Linking Traumatic Brain Injuries and Mental Health Disabilities
It is well documented that a traumatic brain injury (TBI) can directly cause disabilities and mental health issues, since a blow to the head often impacts more than one area of the brain.
The Brain Injury Association of America notes that the highest prevalence of mental health struggles caused by a brain injury includes depression, anxiety, post-traumatic stress disorder (PTSD), and many emotional changes (which are often described as personality changes).
We recently discussed the various ways in which TBIs can occur, but many victims who suffer from resulting mental health issues are not aware they may qualify for disability benefits. In the spirit of Mental Health Awareness Month (#MHAM), which is held annually in May, we also aspire to inform the public by exploring the most common emotional, cognitive, and psychological struggles linked with TBIs.
A major depressive disorder involves a consistently depressed mood or loss of interest or pleasure in normal activities for at least two weeks.
Depression is quite common following TBIs. The Model Systems Knowledge Translation Center estimates that nearly half of all people with TBIs are affected by depression within the first year after injury. Nearly two-thirds are affected within seven years after injury. Changes in the levels of certain natural chemicals in the brain, called neurotransmitters, can cause depression. It can also be triggered by someone’s emotional struggle to adjust to their disability or the change in their family dynamic.
Clinical anxiety extends beyond general stress. It is a medical disorder defined by excessive feelings of worry, persistent or even intrusive thoughts about certain fears, or constant fear in general.
- Difficulty reasoning and concentrating can make it hard for the person with a TBI to solve problems. This can make the person feel overwhelmed, especially if he or she is being asked to make decisions.
- The demands of work (or returning to work) and time pressure can trigger feelings of anxiety in someone who sustained a TBI.
- Situations that require a lot of attention and information processing can make people with TBIs anxious. Examples of such situations include crowded or noisy environments or heavy traffic.
Many people who suffer a TBI also develop PTSD, which is difficult to diagnose because physical and mental signs of the injury might not be immediately evident. The Department of Veterans Affairs (VA) notes that many of the symptoms which result from a TBI reflect those of PTSD. For these reasons, the VA suggests the best way to diagnose a TBI is to meet with a skilled clinician.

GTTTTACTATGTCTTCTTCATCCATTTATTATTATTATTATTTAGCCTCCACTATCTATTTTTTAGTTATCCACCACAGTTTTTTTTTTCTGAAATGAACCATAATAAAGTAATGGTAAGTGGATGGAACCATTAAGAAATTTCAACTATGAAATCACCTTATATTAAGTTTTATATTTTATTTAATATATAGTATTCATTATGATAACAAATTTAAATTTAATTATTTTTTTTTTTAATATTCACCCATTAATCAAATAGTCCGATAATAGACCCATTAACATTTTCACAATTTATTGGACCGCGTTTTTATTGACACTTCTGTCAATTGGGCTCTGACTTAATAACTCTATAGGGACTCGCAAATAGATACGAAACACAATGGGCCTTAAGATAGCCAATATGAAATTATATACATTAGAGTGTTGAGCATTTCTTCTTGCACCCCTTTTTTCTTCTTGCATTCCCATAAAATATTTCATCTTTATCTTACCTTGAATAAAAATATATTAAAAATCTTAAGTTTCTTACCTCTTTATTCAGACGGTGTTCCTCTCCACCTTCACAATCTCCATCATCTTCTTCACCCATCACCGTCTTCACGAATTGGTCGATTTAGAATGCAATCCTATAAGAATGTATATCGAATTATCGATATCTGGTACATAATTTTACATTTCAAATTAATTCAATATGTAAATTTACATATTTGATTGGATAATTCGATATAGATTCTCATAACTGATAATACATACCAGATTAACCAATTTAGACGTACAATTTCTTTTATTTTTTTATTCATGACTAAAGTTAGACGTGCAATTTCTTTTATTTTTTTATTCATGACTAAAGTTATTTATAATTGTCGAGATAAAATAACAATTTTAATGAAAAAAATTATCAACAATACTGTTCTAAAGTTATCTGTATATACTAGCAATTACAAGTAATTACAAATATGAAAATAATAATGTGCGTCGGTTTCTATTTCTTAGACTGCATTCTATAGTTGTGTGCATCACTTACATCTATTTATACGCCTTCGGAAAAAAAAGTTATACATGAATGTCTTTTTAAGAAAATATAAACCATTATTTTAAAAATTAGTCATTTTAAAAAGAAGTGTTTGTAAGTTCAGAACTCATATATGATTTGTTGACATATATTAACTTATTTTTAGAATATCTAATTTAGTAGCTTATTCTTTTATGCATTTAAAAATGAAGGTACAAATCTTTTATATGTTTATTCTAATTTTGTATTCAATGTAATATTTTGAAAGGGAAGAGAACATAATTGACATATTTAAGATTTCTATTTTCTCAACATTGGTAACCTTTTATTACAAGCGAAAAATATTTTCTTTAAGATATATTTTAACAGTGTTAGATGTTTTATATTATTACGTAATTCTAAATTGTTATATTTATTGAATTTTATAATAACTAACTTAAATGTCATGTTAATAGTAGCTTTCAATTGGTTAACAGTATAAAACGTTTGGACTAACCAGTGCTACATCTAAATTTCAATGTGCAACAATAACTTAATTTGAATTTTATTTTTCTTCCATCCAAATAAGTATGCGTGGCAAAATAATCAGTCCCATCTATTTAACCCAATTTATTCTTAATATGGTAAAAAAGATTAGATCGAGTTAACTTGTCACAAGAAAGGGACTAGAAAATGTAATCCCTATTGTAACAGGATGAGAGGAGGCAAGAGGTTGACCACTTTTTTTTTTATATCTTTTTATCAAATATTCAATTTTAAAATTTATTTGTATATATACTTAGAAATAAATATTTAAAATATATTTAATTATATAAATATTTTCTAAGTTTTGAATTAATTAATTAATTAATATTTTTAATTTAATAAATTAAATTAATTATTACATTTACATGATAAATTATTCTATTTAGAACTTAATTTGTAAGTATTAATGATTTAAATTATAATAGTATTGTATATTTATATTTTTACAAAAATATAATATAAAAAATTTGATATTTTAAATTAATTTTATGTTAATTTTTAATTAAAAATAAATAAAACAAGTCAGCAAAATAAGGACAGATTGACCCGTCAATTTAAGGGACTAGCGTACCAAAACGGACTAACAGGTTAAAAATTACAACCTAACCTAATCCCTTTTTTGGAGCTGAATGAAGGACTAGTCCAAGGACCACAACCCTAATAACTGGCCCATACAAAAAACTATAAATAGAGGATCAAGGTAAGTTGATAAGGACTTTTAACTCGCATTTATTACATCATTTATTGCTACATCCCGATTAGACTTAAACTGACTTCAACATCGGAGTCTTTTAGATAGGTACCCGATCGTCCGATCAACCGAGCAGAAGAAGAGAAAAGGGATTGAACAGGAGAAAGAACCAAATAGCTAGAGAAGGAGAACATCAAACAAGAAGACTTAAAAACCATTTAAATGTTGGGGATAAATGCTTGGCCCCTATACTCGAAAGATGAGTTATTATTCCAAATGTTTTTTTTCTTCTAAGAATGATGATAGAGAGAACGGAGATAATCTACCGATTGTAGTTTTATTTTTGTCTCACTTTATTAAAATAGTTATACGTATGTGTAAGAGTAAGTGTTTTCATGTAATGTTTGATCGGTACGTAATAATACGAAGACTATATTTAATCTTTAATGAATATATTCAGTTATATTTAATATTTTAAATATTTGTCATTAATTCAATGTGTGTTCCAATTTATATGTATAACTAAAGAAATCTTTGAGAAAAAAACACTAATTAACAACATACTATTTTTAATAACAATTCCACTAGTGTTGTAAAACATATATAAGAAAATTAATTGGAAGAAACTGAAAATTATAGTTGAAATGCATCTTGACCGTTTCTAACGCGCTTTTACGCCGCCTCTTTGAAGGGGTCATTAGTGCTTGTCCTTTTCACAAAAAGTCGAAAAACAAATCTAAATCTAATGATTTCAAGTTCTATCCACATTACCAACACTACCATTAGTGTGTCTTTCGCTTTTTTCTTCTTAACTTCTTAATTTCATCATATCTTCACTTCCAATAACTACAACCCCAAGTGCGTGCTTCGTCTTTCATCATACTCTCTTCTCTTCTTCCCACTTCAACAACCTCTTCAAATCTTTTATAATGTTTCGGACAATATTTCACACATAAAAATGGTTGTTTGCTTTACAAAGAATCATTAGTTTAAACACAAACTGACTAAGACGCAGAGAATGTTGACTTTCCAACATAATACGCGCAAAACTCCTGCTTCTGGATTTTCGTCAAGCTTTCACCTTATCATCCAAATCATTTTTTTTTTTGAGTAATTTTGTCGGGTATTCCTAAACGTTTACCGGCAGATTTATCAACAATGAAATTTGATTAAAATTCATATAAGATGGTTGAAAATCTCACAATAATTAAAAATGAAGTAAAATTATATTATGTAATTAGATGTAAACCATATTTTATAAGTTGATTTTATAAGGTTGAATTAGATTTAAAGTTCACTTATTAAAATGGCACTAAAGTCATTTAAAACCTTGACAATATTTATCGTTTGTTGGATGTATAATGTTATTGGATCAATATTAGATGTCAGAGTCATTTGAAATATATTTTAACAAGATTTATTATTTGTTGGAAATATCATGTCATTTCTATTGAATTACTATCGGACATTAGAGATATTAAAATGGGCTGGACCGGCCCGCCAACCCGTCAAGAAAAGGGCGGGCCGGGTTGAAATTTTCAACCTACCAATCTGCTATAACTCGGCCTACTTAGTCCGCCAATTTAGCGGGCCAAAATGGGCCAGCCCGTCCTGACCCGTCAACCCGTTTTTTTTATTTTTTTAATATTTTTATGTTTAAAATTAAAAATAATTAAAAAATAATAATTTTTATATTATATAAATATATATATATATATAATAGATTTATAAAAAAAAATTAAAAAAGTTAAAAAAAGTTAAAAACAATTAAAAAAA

Aphasia is a cognitive condition that limits a person’s ability to communicate. Understanding and relaying information becomes a challenge. Aphasia.org notes that depending on the severity of the trauma, aphasia due to TBIs could be transient or more permanent, and is often accompanied by other cognitive problems since multiple areas of the brain are usually affected.
Actor Bruce Willis announced his retirement due to his aphasia diagnosis. While the cause of his condition is not yet made public, it shined a light on the communication disorder, which the National Aphasia Association says affects roughly 2 million people in the U.S. and is more common than Parkinson’s Disease, cerebral palsy, or muscular dystrophy.
The National Alliance on Mental Illness (NAMI) reports that 1 in 5 U.S. adults experience mental illness each year, but less than half of them receive treatment. While not everyone dies from a TBI, they will live with mental health issues. Identifying the signs of mental health disabilities caused by a TBI can help the injured person and the families secure justice, adequate compensation and create long-term plans.
HOW CAN ABIR COHEN TREYZON SALO HELP ME?
Insurance companies try to find ways to deny an injured claimant or compensate them much less than they deserve. To secure the maximum coverage from your insurance plan, contact an experienced lawyer who understands brain injuries and mental health disabilities, knows what your insurance policy covers, and will negotiate. If you or your loved one suffers from a TBI, contact our Los Angeles insurance lawyers at ACTS Law. We can help you receive maximum benefits from your insurance company in an effort to help you live as comfortably as possible. To schedule a free, confidential consultation, call us today at 833-ACTS-LAW or contact us online. With offices located in Los Angeles and San Diego, we serve clients throughout Southern California.